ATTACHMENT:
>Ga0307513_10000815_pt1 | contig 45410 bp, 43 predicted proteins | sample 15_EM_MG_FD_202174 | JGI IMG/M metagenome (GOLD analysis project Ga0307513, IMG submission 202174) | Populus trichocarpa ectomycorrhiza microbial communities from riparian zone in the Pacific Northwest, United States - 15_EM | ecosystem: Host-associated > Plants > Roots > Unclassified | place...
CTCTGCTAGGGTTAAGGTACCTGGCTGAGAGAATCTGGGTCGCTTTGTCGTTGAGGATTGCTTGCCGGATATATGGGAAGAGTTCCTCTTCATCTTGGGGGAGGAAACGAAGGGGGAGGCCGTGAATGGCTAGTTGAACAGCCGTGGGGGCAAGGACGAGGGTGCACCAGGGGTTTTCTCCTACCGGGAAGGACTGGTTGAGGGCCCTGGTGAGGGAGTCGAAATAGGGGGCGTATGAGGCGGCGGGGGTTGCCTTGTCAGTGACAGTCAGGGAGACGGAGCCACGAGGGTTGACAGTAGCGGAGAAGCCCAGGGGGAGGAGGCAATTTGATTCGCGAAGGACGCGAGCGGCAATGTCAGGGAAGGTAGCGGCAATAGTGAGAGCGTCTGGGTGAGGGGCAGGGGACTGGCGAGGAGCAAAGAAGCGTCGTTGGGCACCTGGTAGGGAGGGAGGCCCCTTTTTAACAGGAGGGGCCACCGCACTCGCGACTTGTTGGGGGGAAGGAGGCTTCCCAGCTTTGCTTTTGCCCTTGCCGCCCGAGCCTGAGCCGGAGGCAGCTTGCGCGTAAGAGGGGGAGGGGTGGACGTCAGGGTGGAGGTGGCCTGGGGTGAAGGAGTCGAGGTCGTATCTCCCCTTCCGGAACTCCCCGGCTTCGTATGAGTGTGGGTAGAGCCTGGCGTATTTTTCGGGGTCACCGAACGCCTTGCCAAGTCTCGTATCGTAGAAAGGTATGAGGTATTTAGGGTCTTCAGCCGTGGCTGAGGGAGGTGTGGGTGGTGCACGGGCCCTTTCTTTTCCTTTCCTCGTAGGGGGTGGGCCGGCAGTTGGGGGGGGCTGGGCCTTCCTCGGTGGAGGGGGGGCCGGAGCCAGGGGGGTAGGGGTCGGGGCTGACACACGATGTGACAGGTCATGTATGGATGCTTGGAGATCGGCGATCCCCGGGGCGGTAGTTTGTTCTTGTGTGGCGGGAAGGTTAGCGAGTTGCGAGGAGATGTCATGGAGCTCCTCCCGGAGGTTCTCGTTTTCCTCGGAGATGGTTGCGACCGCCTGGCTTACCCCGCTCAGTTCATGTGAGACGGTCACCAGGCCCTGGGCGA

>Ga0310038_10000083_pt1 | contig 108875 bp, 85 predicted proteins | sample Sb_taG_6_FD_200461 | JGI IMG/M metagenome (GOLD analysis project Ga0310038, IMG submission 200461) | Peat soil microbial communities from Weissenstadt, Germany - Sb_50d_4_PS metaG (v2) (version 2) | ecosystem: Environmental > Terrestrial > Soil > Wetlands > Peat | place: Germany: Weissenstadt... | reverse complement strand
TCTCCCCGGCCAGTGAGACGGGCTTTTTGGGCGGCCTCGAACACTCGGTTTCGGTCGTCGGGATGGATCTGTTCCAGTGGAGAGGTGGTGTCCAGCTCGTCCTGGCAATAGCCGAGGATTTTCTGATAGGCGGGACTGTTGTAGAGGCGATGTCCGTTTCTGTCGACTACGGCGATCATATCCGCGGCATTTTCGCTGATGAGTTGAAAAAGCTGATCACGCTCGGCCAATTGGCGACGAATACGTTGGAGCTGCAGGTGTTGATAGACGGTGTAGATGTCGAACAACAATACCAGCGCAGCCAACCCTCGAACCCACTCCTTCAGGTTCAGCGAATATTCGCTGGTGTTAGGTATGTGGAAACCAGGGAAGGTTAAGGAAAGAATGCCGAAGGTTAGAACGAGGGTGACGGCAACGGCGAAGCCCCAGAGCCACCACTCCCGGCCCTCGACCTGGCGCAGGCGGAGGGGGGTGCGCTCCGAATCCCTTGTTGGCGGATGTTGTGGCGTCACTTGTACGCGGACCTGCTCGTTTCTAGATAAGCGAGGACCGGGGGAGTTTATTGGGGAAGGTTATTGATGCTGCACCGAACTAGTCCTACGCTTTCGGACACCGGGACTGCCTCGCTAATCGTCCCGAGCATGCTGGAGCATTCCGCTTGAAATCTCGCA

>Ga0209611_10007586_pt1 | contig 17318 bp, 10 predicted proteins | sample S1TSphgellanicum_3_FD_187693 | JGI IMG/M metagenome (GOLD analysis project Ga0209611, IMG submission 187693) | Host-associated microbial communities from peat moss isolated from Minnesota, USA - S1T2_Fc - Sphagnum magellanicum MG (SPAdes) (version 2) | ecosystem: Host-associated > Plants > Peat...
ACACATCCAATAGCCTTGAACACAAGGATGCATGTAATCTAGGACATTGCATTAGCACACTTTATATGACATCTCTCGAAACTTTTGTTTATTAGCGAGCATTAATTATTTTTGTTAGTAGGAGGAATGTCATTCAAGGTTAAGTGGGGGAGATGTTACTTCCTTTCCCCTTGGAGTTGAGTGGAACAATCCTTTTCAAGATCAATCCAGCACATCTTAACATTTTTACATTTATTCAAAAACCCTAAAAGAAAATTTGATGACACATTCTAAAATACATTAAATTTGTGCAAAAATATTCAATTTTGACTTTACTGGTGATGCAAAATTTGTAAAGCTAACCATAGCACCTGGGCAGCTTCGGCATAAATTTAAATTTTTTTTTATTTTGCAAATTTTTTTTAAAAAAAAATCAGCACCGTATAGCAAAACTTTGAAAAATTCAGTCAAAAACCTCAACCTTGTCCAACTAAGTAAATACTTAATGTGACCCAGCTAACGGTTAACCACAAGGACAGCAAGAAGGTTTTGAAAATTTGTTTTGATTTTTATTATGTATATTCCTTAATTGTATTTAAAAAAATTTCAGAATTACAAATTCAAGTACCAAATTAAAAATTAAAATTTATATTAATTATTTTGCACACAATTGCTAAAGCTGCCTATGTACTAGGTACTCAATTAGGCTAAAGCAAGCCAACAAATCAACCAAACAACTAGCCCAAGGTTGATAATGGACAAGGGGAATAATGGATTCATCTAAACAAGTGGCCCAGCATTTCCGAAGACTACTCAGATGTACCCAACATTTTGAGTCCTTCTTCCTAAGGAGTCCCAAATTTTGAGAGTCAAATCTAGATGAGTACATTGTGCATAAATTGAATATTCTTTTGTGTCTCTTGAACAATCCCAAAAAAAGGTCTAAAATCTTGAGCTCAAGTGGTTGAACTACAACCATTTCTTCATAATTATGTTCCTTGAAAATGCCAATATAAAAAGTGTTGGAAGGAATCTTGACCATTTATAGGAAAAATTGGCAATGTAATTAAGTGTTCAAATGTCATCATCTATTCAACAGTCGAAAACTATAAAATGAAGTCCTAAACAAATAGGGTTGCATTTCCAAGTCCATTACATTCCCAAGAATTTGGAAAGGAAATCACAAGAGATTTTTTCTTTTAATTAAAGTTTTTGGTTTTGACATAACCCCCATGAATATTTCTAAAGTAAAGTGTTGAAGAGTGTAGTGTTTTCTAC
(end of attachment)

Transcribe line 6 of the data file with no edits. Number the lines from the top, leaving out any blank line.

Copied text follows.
ACACATCCAATAGCCTTGAACACAAGGATGCATGTAATCTAGGACATTGCATTAGCACACTTTATATGACATCTCTCGAAACTTTTGTTTATTAGCGAGCATTAATTATTTTTGTTAGTAGGAGGAATGTCATTCAAGGTTAAGTGGGGGAGATGTTACTTCCTTTCCCCTTGGAGTTGAGTGGAACAATCCTTTTCAAGATCAATCCAGCACATCTTAACATTTTTACATTTATTCAAAAACCCTAAAAGAAAATTTGATGACACATTCTAAAATACATTAAATTTGTGCAAAAATATTCAATTTTGACTTTACTGGTGATGCAAAATTTGTAAAGCTAACCATAGCACCTGGGCAGCTTCGGCATAAATTTAAATTTTTTTTTATTTTGCAAATTTTTTTTAAAAAAAAATCAGCACCGTATAGCAAAACTTTGAAAAATTCAGTCAAAAACCTCAACCTTGTCCAACTAAGTAAATACTTAATGTGACCCAGCTAACGGTTAACCACAAGGACAGCAAGAAGGTTTTGAAAATTTGTTTTGATTTTTATTATGTATATTCCTTAATTGTATTTAAAAAAATTTCAGAATTACAAATTCAAGTACCAAATTAAAAATTAAAATTTATATTAATTATTTTGCACACAATTGCTAAAGCTGCCTATGTACTAGGTACTCAATTAGGCTAAAGCAAGCCAACAAATCAACCAAACAACTAGCCCAAGGTTGATAATGGACAAGGGGAATAATGGATTCATCTAAACAAGTGGCCCAGCATTTCCGAAGACTACTCAGATGTACCCAACATTTTGAGTCCTTCTTCCTAAGGAGTCCCAAATTTTGAGAGTCAAATCTAGATGAGTACATTGTGCATAAATTGAATATTCTTTTGTGTCTCTTGAACAATCCCAAAAAAAGGTCTAAAATCTTGAGCTCAAGTGGTTGAACTACAACCATTTCTTCATAATTATGTTCCTTGAAAATGCCAATATAAAAAGTGTTGGAAGGAATCTTGACCATTTATAGGAAAAATTGGCAATGTAATTAAGTGTTCAAATGTCATCATCTATTCAACAGTCGAAAACTATAAAATGAAGTCCTAAACAAATAGGGTTGCATTTCCAAGTCCATTACATTCCCAAGAATTTGGAAAGGAAATCACAAGAGATTTTTTCTTTTAATTAAAGTTTTTGGTTTTGACATAACCCCCATGAATATTTCTAAAGTAAAGTGTTGAAGAGTGTAGTGTTTTCTAC